These schools did away with seclusion and restraint. They say Illinois can too.
*This article originally appeared in the Chicago Tribune.
When the student burst out of the school and bolted through the parking lot, workers followed closely but did not try to grab him.
Clutching his teddy bear, the 18-year-old scrambled to the top of a brick pillar at the school gate. He spit in the adults’ faces, yelling that he was going to hurt himself.
The commotion drew neighbors and police to the entrance of the school, employees later recalled about the incident, which occurred earlier this year. Even then, they didn’t pull the teenager off the pillar, order him down or threaten to punish him.
Instead, they asked how they could help. After a few minutes, he came down on his own. He had wanted to call his mother, the workers later learned, but got upset and ran off when he couldn’t express that.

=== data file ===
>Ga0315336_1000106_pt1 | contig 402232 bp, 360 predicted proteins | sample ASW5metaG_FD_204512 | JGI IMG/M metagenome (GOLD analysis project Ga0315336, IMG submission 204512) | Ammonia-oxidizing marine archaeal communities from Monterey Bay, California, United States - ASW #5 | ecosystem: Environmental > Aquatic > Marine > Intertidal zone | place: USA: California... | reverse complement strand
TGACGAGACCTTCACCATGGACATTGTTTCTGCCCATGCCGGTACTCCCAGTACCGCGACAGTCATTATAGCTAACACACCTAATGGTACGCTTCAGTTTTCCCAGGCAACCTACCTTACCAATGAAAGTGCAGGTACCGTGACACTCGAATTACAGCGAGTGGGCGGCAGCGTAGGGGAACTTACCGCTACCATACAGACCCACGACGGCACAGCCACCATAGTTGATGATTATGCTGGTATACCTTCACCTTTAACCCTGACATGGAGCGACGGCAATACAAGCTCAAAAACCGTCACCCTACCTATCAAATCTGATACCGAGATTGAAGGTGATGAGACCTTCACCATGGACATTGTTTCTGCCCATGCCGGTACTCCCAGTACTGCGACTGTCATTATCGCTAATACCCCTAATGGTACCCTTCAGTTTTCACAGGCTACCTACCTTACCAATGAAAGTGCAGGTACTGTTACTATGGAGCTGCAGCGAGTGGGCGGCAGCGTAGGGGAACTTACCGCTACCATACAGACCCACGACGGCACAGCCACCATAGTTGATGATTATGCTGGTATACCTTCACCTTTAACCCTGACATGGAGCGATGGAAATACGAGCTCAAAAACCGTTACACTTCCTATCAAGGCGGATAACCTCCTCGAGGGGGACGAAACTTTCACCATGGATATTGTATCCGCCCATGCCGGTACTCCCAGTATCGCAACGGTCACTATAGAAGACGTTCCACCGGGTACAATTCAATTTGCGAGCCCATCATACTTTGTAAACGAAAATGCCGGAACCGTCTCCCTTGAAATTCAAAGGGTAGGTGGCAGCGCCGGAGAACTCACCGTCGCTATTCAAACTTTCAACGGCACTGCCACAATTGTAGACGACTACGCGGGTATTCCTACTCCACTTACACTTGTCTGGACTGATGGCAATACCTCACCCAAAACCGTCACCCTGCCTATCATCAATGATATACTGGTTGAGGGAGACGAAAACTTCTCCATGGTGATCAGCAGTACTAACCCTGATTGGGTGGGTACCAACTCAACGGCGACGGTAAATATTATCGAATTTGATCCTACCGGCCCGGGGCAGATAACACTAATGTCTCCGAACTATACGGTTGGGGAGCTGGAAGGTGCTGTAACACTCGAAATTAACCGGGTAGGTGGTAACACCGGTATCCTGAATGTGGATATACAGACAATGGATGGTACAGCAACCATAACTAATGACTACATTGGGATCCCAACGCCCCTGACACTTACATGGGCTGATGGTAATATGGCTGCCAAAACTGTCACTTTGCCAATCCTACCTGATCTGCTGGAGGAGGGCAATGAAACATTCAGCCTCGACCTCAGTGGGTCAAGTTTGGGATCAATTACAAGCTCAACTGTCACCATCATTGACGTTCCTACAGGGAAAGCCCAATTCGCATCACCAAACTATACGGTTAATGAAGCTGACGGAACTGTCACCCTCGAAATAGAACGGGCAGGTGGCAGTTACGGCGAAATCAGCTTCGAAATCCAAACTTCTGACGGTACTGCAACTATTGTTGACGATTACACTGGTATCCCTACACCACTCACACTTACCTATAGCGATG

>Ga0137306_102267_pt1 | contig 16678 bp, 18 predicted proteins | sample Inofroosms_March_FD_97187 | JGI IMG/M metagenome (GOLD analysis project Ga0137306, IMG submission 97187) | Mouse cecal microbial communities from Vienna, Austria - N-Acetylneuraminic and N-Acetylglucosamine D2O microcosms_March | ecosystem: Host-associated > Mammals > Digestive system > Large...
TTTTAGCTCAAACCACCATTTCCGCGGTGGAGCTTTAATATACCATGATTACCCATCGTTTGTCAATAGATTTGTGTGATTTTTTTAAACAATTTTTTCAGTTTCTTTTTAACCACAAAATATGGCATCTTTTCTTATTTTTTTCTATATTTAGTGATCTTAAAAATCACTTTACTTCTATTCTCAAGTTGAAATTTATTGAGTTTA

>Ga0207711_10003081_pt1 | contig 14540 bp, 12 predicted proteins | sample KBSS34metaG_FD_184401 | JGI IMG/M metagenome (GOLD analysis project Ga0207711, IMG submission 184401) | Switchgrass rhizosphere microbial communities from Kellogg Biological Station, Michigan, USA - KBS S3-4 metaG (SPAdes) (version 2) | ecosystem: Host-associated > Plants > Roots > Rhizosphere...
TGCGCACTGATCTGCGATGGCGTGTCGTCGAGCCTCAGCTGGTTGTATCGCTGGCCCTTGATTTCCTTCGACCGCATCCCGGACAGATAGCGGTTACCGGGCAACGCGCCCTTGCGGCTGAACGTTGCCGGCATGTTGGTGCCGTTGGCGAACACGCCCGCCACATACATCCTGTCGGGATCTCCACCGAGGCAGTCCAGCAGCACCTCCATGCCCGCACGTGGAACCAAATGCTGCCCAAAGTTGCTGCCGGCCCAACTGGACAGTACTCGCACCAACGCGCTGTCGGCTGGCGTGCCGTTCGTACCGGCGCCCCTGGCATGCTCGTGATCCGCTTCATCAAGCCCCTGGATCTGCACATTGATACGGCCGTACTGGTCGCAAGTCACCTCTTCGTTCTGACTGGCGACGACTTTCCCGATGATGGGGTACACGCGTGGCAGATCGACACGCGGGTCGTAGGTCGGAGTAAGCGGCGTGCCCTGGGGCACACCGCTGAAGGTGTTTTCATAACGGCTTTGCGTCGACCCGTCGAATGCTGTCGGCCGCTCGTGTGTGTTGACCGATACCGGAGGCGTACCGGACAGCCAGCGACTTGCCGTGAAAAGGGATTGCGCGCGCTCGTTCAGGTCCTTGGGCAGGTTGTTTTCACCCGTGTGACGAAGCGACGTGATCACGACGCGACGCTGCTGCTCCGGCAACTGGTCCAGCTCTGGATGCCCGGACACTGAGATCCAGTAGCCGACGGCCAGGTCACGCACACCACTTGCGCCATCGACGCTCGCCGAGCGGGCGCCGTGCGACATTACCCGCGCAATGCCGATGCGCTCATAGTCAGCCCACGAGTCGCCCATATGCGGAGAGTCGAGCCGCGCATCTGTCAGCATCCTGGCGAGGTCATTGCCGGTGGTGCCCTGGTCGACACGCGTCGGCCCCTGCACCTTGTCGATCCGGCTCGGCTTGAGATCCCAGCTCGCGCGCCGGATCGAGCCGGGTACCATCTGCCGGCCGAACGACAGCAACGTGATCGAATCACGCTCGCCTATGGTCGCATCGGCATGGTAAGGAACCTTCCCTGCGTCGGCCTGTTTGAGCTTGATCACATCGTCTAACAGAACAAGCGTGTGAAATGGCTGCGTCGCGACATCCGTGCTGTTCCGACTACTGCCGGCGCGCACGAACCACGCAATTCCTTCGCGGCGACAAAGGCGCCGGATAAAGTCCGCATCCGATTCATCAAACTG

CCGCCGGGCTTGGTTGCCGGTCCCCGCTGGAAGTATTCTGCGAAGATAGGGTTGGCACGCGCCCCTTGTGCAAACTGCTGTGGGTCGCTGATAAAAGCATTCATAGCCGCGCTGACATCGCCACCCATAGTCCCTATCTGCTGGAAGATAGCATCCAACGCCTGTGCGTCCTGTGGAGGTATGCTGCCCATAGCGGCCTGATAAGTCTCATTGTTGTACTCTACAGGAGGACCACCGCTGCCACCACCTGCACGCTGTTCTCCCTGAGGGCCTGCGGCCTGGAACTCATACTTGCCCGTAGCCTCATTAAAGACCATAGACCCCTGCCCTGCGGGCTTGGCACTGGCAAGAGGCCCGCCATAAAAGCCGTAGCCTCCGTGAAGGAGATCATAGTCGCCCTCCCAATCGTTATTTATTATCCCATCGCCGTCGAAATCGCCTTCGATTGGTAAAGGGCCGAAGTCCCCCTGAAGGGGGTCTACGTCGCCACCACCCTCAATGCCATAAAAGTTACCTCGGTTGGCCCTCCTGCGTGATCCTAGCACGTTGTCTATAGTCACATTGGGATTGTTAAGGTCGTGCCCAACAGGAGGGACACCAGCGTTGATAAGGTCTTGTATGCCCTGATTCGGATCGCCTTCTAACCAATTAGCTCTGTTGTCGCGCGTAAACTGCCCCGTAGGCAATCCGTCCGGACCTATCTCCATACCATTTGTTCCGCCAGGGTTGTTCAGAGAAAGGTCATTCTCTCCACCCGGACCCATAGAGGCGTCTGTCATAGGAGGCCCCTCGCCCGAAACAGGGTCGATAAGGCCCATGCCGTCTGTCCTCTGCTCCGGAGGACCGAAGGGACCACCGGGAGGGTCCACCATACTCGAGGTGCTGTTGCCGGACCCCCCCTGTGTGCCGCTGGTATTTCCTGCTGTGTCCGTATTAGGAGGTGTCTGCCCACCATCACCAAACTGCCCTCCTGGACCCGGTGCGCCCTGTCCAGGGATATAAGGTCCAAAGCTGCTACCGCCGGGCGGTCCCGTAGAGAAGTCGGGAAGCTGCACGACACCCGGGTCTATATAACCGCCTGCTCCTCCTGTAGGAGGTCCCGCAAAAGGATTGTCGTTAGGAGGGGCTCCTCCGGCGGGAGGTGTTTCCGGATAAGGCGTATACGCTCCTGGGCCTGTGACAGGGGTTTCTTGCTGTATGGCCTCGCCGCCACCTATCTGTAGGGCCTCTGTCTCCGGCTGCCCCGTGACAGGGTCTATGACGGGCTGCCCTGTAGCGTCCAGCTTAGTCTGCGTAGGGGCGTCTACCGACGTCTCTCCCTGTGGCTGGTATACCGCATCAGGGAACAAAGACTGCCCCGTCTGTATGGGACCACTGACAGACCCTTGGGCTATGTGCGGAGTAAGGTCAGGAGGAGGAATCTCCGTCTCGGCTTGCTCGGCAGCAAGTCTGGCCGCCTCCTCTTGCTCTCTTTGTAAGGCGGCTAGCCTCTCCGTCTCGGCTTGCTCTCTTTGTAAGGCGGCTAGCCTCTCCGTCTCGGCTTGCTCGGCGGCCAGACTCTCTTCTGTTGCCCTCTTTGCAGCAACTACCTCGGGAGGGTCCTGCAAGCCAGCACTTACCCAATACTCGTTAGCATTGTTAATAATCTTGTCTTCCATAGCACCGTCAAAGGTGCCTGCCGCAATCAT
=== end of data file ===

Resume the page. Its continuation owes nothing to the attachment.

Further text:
Back inside the school, the teenager returned to class. He was not locked in a room alone as punishment or to prevent him from attempting to leave again. Nor did anyone try to physically restrain him at any point in the process.
Secluding and restraining students was once standard procedure at the Ruth Birch School, much as it is now at many schools across Illinois. And just as Illinois currently finds itself in turmoil over the use of these practices, Ruth Birch grappled with the same dilemma 17 years ago. But the nonprofit organization that runs this private school and two others, as well as other residential and psychiatric facilities in Virginia, did what Illinois has not yet chosen to do: stopped using seclusion and restraint.
Read the full article here.